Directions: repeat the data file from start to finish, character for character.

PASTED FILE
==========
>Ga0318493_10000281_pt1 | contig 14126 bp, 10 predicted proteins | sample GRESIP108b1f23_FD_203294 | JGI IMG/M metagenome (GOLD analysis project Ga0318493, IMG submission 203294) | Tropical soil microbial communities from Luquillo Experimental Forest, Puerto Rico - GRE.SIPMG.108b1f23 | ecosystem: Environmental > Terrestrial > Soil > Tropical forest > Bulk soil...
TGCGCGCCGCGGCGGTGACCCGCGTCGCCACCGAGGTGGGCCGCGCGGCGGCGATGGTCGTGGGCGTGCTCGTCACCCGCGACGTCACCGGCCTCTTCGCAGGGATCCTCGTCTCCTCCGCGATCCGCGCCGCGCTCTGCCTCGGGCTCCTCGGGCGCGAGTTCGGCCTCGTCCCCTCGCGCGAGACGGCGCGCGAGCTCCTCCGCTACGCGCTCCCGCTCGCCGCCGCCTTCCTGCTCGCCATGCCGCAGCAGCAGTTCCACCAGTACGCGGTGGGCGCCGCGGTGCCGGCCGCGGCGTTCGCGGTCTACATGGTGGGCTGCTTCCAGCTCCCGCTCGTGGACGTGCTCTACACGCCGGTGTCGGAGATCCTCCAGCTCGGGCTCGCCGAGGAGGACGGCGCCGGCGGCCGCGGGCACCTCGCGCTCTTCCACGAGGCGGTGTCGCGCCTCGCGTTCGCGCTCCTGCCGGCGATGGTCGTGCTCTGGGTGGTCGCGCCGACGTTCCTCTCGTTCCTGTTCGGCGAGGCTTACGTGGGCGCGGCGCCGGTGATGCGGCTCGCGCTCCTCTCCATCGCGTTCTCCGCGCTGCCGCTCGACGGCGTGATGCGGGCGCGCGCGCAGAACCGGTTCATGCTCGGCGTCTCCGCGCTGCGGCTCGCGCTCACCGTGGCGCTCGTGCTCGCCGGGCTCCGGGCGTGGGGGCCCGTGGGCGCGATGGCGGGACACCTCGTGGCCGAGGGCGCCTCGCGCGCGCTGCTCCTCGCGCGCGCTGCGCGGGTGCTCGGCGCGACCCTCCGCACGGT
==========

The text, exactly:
>Ga0318493_10000281_pt1 | contig 14126 bp, 10 predicted proteins | sample GRESIP108b1f23_FD_203294 | JGI IMG/M metagenome (GOLD analysis project Ga0318493, IMG submission 203294) | Tropical soil microbial communities from Luquillo Experimental Forest, Puerto Rico - GRE.SIPMG.108b1f23 | ecosystem: Environmental > Terrestrial > Soil > Tropical forest > Bulk soil...
TGCGCGCCGCGGCGGTGACCCGCGTCGCCACCGAGGTGGGCCGCGCGGCGGCGATGGTCGTGGGCGTGCTCGTCACCCGCGACGTCACCGGCCTCTTCGCAGGGATCCTCGTCTCCTCCGCGATCCGCGCCGCGCTCTGCCTCGGGCTCCTCGGGCGCGAGTTCGGCCTCGTCCCCTCGCGCGAGACGGCGCGCGAGCTCCTCCGCTACGCGCTCCCGCTCGCCGCCGCCTTCCTGCTCGCCATGCCGCAGCAGCAGTTCCACCAGTACGCGGTGGGCGCCGCGGTGCCGGCCGCGGCGTTCGCGGTCTACATGGTGGGCTGCTTCCAGCTCCCGCTCGTGGACGTGCTCTACACGCCGGTGTCGGAGATCCTCCAGCTCGGGCTCGCCGAGGAGGACGGCGCCGGCGGCCGCGGGCACCTCGCGCTCTTCCACGAGGCGGTGTCGCGCCTCGCGTTCGCGCTCCTGCCGGCGATGGTCGTGCTCTGGGTGGTCGCGCCGACGTTCCTCTCGTTCCTGTTCGGCGAGGCTTACGTGGGCGCGGCGCCGGTGATGCGGCTCGCGCTCCTCTCCATCGCGTTCTCCGCGCTGCCGCTCGACGGCGTGATGCGGGCGCGCGCGCAGAACCGGTTCATGCTCGGCGTCTCCGCGCTGCGGCTCGCGCTCACCGTGGCGCTCGTGCTCGCCGGGCTCCGGGCGTGGGGGCCCGTGGGCGCGATGGCGGGACACCTCGTGGCCGAGGGCGCCTCGCGCGCGCTGCTCCTCGCGCGCGCTGCGCGGGTGCTCGGCGCGACCCTCCGCACGGT